Australian Folk Songs

songs | books | records | articles | glossary | links | search | responses | home

Water in the Bore (1892)


Take any squatters' paper up
From Brisbane to Barcoo,
Artesian water and the bore
Pervade it through and through.
At balls and parties it's rehearsed
In parlour, pub, and store,
Oh, so and so's a lucky dog,
There's water in his bore.

A jackeroo or squatter meet
In bush, or pub, or town,
Who hasn't struck artesian yet--
He'll pass you with a frown.
By his demeanour you will see
His heart within is sore,
You sympathise, poor wretch, with him,
He's got an empty bore.

The squatter frowns when up you ride
And pass your ration bags,
He looks as though he'd like to tear
The blooming things to rags.
But if you ask him for a job
He'll fume and rave and roar,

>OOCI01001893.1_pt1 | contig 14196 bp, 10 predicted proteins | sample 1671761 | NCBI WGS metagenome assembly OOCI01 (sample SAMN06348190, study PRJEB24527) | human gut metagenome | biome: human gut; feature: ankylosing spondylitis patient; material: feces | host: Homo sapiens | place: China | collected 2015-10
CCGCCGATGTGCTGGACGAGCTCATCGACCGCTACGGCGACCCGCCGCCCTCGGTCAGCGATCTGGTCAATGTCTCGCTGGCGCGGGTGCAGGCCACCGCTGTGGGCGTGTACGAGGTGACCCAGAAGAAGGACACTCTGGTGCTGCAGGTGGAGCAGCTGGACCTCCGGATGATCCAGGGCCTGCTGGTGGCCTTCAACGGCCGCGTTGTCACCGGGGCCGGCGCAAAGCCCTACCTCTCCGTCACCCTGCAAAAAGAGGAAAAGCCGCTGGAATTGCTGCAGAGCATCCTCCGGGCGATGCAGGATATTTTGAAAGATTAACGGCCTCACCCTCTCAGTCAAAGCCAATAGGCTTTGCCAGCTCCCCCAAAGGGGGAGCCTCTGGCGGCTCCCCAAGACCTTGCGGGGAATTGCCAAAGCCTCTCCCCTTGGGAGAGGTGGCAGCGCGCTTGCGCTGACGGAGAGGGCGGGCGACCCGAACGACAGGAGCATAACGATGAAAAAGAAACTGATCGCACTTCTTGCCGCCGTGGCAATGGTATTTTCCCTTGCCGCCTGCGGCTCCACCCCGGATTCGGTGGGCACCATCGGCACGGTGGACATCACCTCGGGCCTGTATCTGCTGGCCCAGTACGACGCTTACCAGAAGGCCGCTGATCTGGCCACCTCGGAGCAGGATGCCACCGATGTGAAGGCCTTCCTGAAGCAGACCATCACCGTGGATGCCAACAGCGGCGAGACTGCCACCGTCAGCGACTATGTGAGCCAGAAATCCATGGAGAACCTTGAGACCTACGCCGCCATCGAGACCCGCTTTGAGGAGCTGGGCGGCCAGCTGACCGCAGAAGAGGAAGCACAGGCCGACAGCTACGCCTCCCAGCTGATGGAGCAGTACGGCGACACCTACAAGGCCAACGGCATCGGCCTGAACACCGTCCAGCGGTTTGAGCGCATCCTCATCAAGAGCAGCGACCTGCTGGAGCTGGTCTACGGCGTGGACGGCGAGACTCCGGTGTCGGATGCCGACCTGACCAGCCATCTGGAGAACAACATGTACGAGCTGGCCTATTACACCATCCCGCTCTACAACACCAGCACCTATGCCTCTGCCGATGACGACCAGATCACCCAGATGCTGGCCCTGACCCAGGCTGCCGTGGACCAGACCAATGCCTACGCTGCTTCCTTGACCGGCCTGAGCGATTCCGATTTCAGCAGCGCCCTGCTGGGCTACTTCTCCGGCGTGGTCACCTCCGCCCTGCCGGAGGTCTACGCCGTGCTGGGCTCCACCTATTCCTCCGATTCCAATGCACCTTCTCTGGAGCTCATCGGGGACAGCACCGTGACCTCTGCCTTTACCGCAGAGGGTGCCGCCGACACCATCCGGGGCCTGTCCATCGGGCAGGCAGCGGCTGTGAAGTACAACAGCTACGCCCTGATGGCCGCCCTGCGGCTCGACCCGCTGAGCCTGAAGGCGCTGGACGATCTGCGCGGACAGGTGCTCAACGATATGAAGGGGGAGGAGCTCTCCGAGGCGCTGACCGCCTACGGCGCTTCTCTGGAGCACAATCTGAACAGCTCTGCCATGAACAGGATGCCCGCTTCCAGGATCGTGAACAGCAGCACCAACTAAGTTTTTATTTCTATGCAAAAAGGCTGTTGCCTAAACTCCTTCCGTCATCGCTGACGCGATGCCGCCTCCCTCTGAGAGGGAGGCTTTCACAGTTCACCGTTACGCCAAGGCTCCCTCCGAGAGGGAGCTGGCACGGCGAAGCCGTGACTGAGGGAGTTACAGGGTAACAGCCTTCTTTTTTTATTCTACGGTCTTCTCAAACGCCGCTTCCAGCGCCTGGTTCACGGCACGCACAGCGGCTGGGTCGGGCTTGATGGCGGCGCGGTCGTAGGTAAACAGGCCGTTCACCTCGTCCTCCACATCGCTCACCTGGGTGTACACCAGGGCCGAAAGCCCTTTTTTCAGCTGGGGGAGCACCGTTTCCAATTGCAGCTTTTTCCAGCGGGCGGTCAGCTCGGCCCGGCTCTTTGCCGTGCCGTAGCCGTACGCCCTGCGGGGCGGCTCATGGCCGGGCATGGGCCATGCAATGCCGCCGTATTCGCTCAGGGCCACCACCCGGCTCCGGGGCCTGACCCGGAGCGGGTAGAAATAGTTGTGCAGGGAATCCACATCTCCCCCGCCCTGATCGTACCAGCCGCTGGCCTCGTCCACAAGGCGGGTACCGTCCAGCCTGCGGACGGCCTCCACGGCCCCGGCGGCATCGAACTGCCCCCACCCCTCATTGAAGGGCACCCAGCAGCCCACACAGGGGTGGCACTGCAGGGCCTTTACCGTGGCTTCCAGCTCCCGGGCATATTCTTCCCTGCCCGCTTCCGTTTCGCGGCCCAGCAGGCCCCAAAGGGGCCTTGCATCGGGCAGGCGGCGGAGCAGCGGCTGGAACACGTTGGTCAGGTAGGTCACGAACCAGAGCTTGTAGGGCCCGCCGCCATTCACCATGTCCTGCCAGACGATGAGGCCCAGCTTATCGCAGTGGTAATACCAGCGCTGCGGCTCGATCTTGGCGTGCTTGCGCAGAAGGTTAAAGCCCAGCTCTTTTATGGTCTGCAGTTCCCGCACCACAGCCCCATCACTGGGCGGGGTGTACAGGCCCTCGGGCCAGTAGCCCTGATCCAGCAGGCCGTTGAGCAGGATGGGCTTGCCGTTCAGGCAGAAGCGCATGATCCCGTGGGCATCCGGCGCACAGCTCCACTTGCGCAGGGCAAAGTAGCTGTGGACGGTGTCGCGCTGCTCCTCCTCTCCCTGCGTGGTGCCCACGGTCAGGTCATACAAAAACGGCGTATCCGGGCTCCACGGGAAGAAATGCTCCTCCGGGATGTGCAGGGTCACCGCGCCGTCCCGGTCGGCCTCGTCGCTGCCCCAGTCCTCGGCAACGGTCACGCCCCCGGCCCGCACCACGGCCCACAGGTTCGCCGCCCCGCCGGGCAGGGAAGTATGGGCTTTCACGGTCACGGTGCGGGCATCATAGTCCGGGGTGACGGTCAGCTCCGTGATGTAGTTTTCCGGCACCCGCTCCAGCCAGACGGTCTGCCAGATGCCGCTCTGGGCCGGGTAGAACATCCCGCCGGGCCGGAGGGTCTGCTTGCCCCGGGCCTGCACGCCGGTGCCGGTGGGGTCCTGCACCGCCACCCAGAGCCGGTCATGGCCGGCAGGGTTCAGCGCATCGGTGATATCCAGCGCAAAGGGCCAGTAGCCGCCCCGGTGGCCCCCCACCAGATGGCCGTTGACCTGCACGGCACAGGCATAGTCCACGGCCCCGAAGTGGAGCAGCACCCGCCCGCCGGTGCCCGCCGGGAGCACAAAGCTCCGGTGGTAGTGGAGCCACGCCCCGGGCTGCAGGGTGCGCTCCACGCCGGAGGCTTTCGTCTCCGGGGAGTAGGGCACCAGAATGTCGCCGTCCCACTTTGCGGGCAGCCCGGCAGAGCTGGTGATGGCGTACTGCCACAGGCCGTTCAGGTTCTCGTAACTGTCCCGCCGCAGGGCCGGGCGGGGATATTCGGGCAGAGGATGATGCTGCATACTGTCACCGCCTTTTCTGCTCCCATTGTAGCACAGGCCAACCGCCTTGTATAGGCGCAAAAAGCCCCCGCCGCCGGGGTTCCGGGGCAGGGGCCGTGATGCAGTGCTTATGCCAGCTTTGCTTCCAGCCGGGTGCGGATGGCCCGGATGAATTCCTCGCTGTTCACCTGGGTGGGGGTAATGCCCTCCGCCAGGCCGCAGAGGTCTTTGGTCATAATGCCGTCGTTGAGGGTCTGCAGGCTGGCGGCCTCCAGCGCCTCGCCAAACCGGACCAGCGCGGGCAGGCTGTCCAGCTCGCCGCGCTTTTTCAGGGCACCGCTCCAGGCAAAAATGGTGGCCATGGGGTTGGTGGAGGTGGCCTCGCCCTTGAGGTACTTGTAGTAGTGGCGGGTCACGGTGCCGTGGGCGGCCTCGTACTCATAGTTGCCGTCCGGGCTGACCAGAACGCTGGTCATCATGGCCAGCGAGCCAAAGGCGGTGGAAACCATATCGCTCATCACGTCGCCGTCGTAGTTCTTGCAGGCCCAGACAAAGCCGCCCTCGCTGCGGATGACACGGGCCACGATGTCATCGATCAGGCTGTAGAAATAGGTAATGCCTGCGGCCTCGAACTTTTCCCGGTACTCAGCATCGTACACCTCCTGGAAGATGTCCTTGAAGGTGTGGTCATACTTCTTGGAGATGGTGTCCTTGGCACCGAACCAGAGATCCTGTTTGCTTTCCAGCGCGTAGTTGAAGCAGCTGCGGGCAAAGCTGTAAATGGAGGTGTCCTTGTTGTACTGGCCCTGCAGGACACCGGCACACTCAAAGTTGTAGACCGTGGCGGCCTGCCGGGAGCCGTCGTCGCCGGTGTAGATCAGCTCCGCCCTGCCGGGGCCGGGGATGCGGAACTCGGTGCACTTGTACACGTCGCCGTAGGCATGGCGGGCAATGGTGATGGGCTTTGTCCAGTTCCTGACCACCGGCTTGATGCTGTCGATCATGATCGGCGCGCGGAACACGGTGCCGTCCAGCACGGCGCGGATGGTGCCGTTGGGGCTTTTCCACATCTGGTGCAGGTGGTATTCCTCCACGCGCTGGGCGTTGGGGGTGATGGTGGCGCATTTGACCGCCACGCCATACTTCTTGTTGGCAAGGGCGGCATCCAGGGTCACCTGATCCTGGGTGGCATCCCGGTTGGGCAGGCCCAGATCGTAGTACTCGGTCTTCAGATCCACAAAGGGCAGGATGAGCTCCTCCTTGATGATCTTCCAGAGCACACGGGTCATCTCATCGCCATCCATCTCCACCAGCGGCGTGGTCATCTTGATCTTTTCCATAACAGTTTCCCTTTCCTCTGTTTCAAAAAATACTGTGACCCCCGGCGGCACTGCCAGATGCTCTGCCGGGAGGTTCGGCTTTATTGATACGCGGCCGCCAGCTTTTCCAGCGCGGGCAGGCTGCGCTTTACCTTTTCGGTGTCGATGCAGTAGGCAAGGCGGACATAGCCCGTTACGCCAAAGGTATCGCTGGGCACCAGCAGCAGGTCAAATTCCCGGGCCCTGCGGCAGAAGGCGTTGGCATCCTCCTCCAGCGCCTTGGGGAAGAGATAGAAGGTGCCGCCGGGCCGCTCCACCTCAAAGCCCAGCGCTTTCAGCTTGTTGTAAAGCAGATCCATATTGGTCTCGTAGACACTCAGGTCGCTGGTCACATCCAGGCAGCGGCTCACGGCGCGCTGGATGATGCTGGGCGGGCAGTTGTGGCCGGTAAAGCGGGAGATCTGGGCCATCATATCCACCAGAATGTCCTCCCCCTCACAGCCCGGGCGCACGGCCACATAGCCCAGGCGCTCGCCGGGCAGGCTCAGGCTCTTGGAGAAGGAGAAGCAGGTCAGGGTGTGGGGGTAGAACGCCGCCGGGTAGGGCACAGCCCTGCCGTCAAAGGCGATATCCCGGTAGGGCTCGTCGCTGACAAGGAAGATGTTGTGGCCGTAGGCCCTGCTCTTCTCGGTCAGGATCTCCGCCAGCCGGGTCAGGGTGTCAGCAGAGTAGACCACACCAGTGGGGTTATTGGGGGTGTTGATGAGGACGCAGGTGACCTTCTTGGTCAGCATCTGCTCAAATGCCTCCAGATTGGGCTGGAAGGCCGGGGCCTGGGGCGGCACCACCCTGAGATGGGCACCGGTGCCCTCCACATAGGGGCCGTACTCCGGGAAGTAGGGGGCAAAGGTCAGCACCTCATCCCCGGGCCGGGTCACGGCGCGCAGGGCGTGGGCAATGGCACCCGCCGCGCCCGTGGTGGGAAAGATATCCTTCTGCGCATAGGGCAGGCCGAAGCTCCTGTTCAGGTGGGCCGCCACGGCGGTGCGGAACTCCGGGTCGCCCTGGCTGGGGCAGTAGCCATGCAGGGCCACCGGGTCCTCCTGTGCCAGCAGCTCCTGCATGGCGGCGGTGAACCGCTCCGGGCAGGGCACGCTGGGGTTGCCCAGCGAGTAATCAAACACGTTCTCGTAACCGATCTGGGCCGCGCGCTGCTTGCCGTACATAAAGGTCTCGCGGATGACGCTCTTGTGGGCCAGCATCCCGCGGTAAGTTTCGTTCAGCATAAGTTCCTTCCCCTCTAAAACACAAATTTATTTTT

He's doing nothing now at all
But putting down a bore.

Or meet a " lizard " coming in
To get his week's supply,
He wears a proud and mighty air
And shows it in his eye.
You mention that the day is hot
He'll move his head, no more ;
You'd think he owned the blooming lot--
The station and the bore.

But when at length the water's struck
A wondrous change there'll be,
They grow as sweet as sugarloaf,
And open, kind, and free.
The rations--sugar, flour and tea
Into your bag they'll pour,
They're only so because you know
The water's in the bore.

They'll tell you all the latest news,
They'll call you Dick or John,
They'll tell you it was foolish--oh !
That strike of ninety-.
You'd fancy by their pleasant pitch
They're union to the core,
They're only so because you know
There's water in the bore.

I do not wish the squatters' ill,
Indeed I wish them joy,
But often trouble at the thought
If e'er the bore goes dry.
You know I'm but surmising this,
I wish them luck galore ;
May each and every one of them
Strike water in their bore.

OWEN MAGUIRE, Hughenden.


From the Wagga NSW newspaper the Worker Saturday 24 September 1892, p. 4.


australian traditional songs . . . a selection by mark gregory